Tell us a bit about yourself.
I am a keen photographer based near Leeds in West Yorkshire, I am married and work in the NHS as a Project Manager. I enjoy the challenges of most forms and genres of photography; however my main areas of specialism at the moment are portraiture, fashion and fine art nude photography.
I enjoy working together with my selected model to try and create a strong image, either in the studio or on location.
How did you get into photography?
I was into rally sport for a number of years, but ran out of money to compete so to stay involved I started taking images at events and selling them to competitor and motor sport magazines. So my photography background was rally sport action based.
For various reasons I had a sabbatical from photography for a number of years during which time digital arrived. A trip to Hong Kong was the catalyst of buying a compact digital camera (Sony) and suddenly I was hooked again. I was introduced to ephotozine while attending a Northscape Photography workshop in Whitby and started posting images on the site soon after. I got good pointer and feedback from other members and I felt my work was starting to improve.
What drew you to model photography?
Returning to photography, I wanted a new challenge as photographer, I enjoy landscape photography as it gets you out into the countryside and the magic of watching the light develop in the early morning is special, but a lot of the time you are waiting for light that never happens (or that seem to be my experience). In the studio the challenge is working out where to put the light to create the mood and shadows that you want so there is a creative element with the lighting together with working with the models to create shapes that give you unique images. That is the buzz I get from working with models and creating images with them.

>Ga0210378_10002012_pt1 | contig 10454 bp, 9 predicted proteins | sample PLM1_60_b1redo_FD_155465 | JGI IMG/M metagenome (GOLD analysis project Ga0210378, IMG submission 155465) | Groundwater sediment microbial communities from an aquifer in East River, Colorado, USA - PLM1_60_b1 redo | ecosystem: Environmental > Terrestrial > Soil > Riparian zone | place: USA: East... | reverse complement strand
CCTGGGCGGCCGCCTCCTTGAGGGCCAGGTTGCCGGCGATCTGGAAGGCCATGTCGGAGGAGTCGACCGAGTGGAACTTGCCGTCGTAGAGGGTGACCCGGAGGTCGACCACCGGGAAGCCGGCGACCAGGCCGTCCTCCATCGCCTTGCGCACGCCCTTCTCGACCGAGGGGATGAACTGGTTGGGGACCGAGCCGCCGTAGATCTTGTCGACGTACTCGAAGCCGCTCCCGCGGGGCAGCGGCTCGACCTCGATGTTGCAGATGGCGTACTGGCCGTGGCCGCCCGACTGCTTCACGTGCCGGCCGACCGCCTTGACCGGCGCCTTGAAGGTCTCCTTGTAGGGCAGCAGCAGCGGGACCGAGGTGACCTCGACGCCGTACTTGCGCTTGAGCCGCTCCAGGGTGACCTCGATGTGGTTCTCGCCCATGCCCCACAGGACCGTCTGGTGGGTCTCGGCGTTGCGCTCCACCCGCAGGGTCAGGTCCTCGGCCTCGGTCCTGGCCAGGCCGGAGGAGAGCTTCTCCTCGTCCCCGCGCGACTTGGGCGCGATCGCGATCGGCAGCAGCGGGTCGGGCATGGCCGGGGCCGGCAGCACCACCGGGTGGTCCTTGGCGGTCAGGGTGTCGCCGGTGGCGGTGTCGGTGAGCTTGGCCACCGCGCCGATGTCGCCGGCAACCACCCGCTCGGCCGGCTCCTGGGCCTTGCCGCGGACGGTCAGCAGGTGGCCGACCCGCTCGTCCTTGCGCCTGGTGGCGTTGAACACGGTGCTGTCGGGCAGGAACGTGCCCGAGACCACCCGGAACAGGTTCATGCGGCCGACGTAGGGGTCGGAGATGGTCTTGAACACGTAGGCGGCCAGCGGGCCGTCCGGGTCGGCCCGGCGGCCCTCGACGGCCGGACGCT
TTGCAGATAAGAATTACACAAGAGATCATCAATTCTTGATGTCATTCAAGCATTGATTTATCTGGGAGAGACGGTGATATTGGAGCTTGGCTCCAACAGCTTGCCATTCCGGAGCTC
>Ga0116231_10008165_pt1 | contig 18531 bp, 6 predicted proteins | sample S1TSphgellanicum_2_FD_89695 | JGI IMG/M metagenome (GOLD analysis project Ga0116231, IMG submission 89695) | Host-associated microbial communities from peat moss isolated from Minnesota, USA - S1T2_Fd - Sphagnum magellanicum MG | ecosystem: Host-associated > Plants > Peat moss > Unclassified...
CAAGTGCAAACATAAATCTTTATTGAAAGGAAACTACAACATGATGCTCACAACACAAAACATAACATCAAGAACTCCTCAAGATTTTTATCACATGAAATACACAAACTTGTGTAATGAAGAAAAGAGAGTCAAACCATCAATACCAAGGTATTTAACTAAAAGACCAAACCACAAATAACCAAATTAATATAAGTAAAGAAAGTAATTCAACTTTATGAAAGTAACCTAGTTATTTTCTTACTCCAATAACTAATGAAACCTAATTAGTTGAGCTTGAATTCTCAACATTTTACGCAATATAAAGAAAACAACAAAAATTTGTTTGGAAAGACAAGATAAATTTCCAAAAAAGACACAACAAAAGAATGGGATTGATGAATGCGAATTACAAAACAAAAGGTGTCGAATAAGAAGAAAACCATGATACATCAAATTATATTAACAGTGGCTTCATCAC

Talk us through how you’d go about setting up and taking a studio shot.
Before I go into the studio I do a lot of image research to get ideas for images that I might want to create when working with a particular model.
There are lots of sources around for image ideas – I buy a lot of fashion magazines and use them to create “tear sheets” for possible use to base a shoot around. Another good source of ideas comes from the web including various image hosting websites and model websites too. I also use mood boards on my Ipad to collect image ideas to theme a shoot.
I then select a model that I feel will suit the image I want to create. So if it’s a dance type image then I would choose a model who is a dancer. I will then think and look at how I want my lighting to be for the shoot.
Once in the studio its setting up the lights and deciding what direction I want the light to come from and where I want my shadows that really brings the photos to life.
How did you get involved in FIAP?
I joined a camera club around 5 years ago to try and get more feedback on my work; I entered a couple of images into one of its competitions and got a second place, which sort of encouraged me. I had some more success and then started to send work to local photographic exhibitions and again had some success. So I then sent work to the national competitions and again had images accepted. So International Salons were the next step and these Salons are run under the FIAP (Federation Internationale de l’Arte Photographique)